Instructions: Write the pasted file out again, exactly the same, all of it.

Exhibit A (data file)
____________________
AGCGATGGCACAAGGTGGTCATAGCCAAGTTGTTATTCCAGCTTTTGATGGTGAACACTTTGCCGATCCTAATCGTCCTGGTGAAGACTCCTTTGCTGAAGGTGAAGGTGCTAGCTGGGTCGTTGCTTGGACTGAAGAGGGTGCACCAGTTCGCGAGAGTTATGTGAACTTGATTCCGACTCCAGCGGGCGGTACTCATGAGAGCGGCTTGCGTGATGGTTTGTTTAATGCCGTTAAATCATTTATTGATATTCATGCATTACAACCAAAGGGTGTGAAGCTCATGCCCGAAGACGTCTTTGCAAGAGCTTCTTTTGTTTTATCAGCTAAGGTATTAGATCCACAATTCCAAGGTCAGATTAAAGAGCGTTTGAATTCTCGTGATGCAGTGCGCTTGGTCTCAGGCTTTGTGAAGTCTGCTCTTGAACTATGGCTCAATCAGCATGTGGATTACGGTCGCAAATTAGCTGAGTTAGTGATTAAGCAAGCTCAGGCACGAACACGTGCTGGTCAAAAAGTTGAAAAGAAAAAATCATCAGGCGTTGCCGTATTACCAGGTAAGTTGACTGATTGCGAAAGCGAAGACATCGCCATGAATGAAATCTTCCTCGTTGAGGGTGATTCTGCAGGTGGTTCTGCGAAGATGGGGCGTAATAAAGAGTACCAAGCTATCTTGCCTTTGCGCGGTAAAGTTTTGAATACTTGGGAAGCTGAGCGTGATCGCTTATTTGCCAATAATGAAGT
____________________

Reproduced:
AGCGATGGCACAAGGTGGTCATAGCCAAGTTGTTATTCCAGCTTTTGATGGTGAACACTTTGCCGATCCTAATCGTCCTGGTGAAGACTCCTTTGCTGAAGGTGAAGGTGCTAGCTGGGTCGTTGCTTGGACTGAAGAGGGTGCACCAGTTCGCGAGAGTTATGTGAACTTGATTCCGACTCCAGCGGGCGGTACTCATGAGAGCGGCTTGCGTGATGGTTTGTTTAATGCCGTTAAATCATTTATTGATATTCATGCATTACAACCAAAGGGTGTGAAGCTCATGCCCGAAGACGTCTTTGCAAGAGCTTCTTTTGTTTTATCAGCTAAGGTATTAGATCCACAATTCCAAGGTCAGATTAAAGAGCGTTTGAATTCTCGTGATGCAGTGCGCTTGGTCTCAGGCTTTGTGAAGTCTGCTCTTGAACTATGGCTCAATCAGCATGTGGATTACGGTCGCAAATTAGCTGAGTTAGTGATTAAGCAAGCTCAGGCACGAACACGTGCTGGTCAAAAAGTTGAAAAGAAAAAATCATCAGGCGTTGCCGTATTACCAGGTAAGTTGACTGATTGCGAAAGCGAAGACATCGCCATGAATGAAATCTTCCTCGTTGAGGGTGATTCTGCAGGTGGTTCTGCGAAGATGGGGCGTAATAAAGAGTACCAAGCTATCTTGCCTTTGCGCGGTAAAGTTTTGAATACTTGGGAAGCTGAGCGTGATCGCTTATTTGCCAATAATGAAGT